The year 2020 has brought challenges that no one was prepared for but which forced everyone to adapt. I will never forget the day that Loras had to shut down for a while. I think we had all known it was coming, as colleges and universities around the country had made the same decision in the weeks prior. Regardless, I felt such a mixture of stress, sadness, and anxiety. I was at practice with my teammates when someone saw the email and announced it to all of us. Immediately everything stopped. I remember feeling like something was stolen from me; spring 2020 was supposed to be my return to soccer from a ten-month ACL recovery. Even though I knew it was what needed to be done, I couldn’t help but feel like a piece of me was taken away.
As my roommates and I packed up our apartment and said our goodbyes, I tried to remind myself that this would only be a break of a few short months and that things would be back to normal soon. Gosh, was I wrong. The first week of online learning at home was almost exciting, a new experience and time to rest. Everyone was posting their encouragement on social media and making the most of the situation. I, too, was determined that I was going to make the most of the situation – I had already felt defeated when I had my knee injury, I wasn’t going to stop being resilient now. I would get up in the morning and make an imitation of my favorite coffee house latte, make my favorite breakfast, do an outdoor workout, and get to work on my school work. My dad and I even set up the basement to be like a library study room, because that was the place I would have spent most of the time. We both tried to focus on the small things that made us happy, even in the midst of the fear of a pandemic. Even though concentration was much more difficult for me at home, my professors were so accommodating that it wasn’t much of a problem. We made it work. My friends from school and I would Zoom and ‘hang out,’ almost like normal times. I even started to write letters to my best friends, because it made a negative situation seem fun.
But, it didn’t take long for that initial excitement to fade. As the weeks dragged on, more events were canceled, and the more we wondered when things would go back to normal. It was almost like hearing of cancellations or city closures didn’t faze me after a while because I began to expect the worst out of 2020.
In a way, sadly, I was right. Another historic event occurred in the middle of the quarantine – the murder of George Floyd. It started a conversation, a movement that was long overdue in our country. I had previously acknowledged that our system was very flawed, but I had never understood the magnitude until this event. I remember many nights I couldn’t sleep because I couldn’t accept that people of color had to live their lives in fear while I went about my life, never fearing for my safety. I started to research. It was just so horrifying to see a whole community of people treated so negatively in the media, and it opened my eyes to the painful oppression that people of color had been enduring for decades. I knew that I could not be quiet anymore. As a Christian and a person who values human rights, I couldn’t just sit by and allow things to continue on the way they were. I began to speak up, join anti-racism groups, support black businesses, read books. I knew that I needed to use my privilege to make a change.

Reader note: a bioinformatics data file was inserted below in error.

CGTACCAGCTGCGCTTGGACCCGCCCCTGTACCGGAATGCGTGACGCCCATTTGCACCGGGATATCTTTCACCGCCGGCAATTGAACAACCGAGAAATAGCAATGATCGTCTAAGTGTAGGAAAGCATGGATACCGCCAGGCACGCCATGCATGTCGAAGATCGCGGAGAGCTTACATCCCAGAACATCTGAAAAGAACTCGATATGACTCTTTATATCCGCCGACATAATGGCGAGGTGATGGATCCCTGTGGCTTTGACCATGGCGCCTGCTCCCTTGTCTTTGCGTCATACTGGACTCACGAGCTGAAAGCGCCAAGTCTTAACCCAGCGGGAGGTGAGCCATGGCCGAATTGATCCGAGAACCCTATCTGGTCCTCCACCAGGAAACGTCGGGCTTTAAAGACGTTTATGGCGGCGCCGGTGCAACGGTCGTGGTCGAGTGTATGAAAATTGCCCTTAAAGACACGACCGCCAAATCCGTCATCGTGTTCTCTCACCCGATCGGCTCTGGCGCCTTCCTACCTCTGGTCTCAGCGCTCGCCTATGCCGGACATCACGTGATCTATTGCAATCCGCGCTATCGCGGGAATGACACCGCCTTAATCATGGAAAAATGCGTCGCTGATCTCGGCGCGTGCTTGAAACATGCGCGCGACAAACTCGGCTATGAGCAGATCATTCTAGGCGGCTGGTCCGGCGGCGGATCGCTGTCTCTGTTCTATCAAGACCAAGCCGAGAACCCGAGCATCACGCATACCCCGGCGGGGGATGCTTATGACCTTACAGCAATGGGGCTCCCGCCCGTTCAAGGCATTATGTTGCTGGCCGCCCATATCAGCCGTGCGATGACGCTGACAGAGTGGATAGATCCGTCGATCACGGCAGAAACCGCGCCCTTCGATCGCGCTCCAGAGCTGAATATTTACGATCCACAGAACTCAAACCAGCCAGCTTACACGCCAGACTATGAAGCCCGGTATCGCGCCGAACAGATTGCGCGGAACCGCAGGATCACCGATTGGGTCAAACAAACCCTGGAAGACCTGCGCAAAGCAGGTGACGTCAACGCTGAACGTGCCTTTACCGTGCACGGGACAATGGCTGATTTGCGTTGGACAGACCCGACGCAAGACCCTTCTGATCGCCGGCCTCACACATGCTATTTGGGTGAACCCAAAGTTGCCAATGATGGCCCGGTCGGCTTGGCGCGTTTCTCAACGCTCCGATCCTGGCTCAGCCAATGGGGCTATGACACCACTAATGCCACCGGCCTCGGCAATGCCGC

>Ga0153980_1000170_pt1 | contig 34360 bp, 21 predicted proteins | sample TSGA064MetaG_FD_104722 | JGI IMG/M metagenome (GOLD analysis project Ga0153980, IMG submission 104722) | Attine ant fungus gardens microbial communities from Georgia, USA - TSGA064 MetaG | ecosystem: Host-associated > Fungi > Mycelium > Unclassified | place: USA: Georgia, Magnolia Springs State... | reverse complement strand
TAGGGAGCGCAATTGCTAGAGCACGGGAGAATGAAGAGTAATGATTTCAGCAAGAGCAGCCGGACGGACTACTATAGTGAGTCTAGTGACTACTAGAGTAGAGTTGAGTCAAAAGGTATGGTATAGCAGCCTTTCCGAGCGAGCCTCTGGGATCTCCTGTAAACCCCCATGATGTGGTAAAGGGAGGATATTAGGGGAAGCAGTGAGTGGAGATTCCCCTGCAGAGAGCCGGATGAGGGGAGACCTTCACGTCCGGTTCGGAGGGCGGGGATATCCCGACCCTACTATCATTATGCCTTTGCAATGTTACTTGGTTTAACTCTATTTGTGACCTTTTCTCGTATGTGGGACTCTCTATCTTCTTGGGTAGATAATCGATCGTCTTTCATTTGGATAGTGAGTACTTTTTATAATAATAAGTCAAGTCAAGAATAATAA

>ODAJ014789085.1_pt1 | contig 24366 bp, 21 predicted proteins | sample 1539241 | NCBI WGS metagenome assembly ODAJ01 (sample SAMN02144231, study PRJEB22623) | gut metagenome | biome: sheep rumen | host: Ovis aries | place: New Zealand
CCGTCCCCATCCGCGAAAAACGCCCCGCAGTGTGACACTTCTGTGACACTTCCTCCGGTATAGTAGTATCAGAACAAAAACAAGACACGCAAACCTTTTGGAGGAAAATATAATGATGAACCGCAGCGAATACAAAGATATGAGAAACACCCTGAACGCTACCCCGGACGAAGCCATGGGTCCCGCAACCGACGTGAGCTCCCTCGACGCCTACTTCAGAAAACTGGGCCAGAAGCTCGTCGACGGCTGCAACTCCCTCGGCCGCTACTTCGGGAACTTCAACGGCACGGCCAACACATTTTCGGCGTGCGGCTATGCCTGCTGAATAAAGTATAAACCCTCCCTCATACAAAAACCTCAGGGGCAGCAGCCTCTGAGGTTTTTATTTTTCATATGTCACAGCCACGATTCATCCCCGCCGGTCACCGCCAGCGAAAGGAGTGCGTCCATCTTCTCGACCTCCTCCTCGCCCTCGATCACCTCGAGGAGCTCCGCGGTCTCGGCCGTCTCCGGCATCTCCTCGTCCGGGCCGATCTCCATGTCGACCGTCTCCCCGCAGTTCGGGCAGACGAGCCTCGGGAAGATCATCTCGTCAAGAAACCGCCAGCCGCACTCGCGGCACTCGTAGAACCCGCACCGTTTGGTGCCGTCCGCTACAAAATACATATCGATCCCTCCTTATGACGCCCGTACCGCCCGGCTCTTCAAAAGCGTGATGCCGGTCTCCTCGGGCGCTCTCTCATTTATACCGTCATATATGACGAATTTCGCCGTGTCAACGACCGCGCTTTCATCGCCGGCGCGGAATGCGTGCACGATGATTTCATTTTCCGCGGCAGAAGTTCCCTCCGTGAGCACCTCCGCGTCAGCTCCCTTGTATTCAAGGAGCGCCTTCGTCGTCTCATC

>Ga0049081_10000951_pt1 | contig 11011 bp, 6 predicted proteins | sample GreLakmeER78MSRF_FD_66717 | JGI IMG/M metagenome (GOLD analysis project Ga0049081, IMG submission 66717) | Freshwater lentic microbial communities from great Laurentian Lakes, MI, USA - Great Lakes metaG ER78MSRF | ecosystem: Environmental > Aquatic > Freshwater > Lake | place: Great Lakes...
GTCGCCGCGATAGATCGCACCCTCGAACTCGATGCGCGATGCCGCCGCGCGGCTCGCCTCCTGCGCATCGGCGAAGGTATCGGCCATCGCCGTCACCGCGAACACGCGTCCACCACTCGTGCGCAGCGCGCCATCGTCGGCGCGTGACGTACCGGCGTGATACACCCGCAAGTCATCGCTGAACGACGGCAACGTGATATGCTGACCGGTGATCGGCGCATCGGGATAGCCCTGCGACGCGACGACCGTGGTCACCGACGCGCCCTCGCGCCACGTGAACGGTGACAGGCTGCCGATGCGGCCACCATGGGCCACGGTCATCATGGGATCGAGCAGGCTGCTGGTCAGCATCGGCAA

Between the pandemic and the social unrest that was going on, my mental health definitely began to decline. Luckily, there were so many people there for support, even hours and miles away from me at home. I had so many enriching conversations about how I was handling everything with my professors, classmates, and coaches from Loras. It was crazy how much Loras felt like home, even when I wasn’t physically there. Amidst the worry and the panic happening around me, I felt grounded in the people from my school that supported me.
Soon it was time to go back to campus and I was so excited to get out of the house, as I’m sure every college kid was. I couldn’t wait to see my best friends who had become family on campus. I knew everything would look different, but anything was better than being stuck in my house the whole year. I finished moving back in on a Sunday, and by Monday, my junior soccer season had been pushed back. Just another loss in 2020. By now, I was almost feeling numb to it because it wasn’t just me experiencing loss. Every American was experiencing loss due to the pandemic. But I had to keep going. As we figured things out, my team started practicing and scrimmaging each other for a makeshift season. It certainly wasn’t the same, but I was so thankful to have soccer back, something that made my life a little closer to my ‘normal.’ If this pandemic has taught me anything, it’s to be appreciative of every little thing we have in this life. I started appreciating the small interactions I had with people in class, the work my professors were doing to keep things normal, the new wave of encouragement coming from social media as we all experienced this pandemic together. Since then, I have gotten the opportunity for so many things – to join Forward Thinking’s executive board, continue to train and strengthen my knee for the upcoming spring season, join a team Bible Study, experience DuBuddies on Zoom, continue work on my Honors Project. Somehow, I feel like I may not have had all these experiences if I wasn’t a college student during a global pandemic. Sure, I’ve lost things as everyone else has; but I also realize that I’ve gained wisdom and life experience that is invaluable and may not have happened if it weren’t for the challenges that 2020 has brought.